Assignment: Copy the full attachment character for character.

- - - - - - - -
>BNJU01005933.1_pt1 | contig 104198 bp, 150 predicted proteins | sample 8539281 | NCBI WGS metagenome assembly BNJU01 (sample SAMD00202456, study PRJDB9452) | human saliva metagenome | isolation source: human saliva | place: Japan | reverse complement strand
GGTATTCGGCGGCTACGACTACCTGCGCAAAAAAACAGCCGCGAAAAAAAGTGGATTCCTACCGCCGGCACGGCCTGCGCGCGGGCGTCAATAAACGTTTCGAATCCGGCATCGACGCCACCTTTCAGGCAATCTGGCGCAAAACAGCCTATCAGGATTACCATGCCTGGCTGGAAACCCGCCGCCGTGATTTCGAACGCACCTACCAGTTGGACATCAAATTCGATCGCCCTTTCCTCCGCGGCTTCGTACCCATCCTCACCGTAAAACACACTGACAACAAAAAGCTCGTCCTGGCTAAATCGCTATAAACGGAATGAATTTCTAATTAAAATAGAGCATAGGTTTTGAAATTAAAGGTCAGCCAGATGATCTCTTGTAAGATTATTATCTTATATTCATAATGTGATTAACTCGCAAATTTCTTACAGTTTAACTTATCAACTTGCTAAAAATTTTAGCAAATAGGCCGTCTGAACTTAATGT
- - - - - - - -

>BNJU01005933.1_pt1 | contig 104198 bp, 150 predicted proteins | sample 8539281 | NCBI WGS metagenome assembly BNJU01 (sample SAMD00202456, study PRJDB9452) | human saliva metagenome | isolation source: human saliva | place: Japan | reverse complement strand
GGTATTCGGCGGCTACGACTACCTGCGCAAAAAAACAGCCGCGAAAAAAAGTGGATTCCTACCGCCGGCACGGCCTGCGCGCGGGCGTCAATAAACGTTTCGAATCCGGCATCGACGCCACCTTTCAGGCAATCTGGCGCAAAACAGCCTATCAGGATTACCATGCCTGGCTGGAAACCCGCCGCCGTGATTTCGAACGCACCTACCAGTTGGACATCAAATTCGATCGCCCTTTCCTCCGCGGCTTCGTACCCATCCTCACCGTAAAACACACTGACAACAAAAAGCTCGTCCTGGCTAAATCGCTATAAACGGAATGAATTTCTAATTAAAATAGAGCATAGGTTTTGAAATTAAAGGTCAGCCAGATGATCTCTTGTAAGATTATTATCTTATATTCATAATGTGATTAACTCGCAAATTTCTTACAGTTTAACTTATCAACTTGCTAAAAATTTTAGCAAATAGGCCGTCTGAACTTAATGT